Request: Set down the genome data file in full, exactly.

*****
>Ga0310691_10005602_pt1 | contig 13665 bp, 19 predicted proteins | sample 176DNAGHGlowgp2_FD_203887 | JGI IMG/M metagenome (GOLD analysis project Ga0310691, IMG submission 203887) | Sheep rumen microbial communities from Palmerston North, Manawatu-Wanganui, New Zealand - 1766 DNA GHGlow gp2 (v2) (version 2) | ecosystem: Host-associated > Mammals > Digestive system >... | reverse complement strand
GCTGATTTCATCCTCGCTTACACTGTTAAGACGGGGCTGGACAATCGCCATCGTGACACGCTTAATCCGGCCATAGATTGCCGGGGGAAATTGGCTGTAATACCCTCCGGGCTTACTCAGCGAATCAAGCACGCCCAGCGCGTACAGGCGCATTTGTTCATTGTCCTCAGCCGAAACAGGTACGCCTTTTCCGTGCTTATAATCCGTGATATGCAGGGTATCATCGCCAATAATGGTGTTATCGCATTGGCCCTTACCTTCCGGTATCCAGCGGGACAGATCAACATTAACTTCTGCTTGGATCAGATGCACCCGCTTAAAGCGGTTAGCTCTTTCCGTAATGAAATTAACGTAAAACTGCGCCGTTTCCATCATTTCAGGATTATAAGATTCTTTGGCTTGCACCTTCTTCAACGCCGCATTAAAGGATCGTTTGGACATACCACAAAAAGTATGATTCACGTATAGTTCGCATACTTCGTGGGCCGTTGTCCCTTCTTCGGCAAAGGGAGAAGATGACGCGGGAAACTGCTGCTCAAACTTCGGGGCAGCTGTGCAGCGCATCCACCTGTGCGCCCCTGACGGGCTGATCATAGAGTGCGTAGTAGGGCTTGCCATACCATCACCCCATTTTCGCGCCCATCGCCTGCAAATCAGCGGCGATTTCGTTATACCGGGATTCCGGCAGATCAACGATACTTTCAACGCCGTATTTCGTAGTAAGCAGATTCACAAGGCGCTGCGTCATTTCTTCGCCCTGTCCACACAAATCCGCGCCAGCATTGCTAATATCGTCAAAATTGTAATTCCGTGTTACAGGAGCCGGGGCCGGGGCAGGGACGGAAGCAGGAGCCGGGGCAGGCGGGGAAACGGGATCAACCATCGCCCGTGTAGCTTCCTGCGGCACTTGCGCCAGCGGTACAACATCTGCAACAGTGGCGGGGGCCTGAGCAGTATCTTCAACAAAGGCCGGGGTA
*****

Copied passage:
>Ga0310691_10005602_pt1 | contig 13665 bp, 19 predicted proteins | sample 176DNAGHGlowgp2_FD_203887 | JGI IMG/M metagenome (GOLD analysis project Ga0310691, IMG submission 203887) | Sheep rumen microbial communities from Palmerston North, Manawatu-Wanganui, New Zealand - 1766 DNA GHGlow gp2 (v2) (version 2) | ecosystem: Host-associated > Mammals > Digestive system >... | reverse complement strand
GCTGATTTCATCCTCGCTTACACTGTTAAGACGGGGCTGGACAATCGCCATCGTGACACGCTTAATCCGGCCATAGATTGCCGGGGGAAATTGGCTGTAATACCCTCCGGGCTTACTCAGCGAATCAAGCACGCCCAGCGCGTACAGGCGCATTTGTTCATTGTCCTCAGCCGAAACAGGTACGCCTTTTCCGTGCTTATAATCCGTGATATGCAGGGTATCATCGCCAATAATGGTGTTATCGCATTGGCCCTTACCTTCCGGTATCCAGCGGGACAGATCAACATTAACTTCTGCTTGGATCAGATGCACCCGCTTAAAGCGGTTAGCTCTTTCCGTAATGAAATTAACGTAAAACTGCGCCGTTTCCATCATTTCAGGATTATAAGATTCTTTGGCTTGCACCTTCTTCAACGCCGCATTAAAGGATCGTTTGGACATACCACAAAAAGTATGATTCACGTATAGTTCGCATACTTCGTGGGCCGTTGTCCCTTCTTCGGCAAAGGGAGAAGATGACGCGGGAAACTGCTGCTCAAACTTCGGGGCAGCTGTGCAGCGCATCCACCTGTGCGCCCCTGACGGGCTGATCATAGAGTGCGTAGTAGGGCTTGCCATACCATCACCCCATTTTCGCGCCCATCGCCTGCAAATCAGCGGCGATTTCGTTATACCGGGATTCCGGCAGATCAACGATACTTTCAACGCCGTATTTCGTAGTAAGCAGATTCACAAGGCGCTGCGTCATTTCTTCGCCCTGTCCACACAAATCCGCGCCAGCATTGCTAATATCGTCAAAATTGTAATTCCGTGTTACAGGAGCCGGGGCCGGGGCAGGGACGGAAGCAGGAGCCGGGGCAGGCGGGGAAACGGGATCAACCATCGCCCGTGTAGCTTCCTGCGGCACTTGCGCCAGCGGTACAACATCTGCAACAGTGGCGGGGGCCTGAGCAGTATCTTCAACAAAGGCCGGGGTA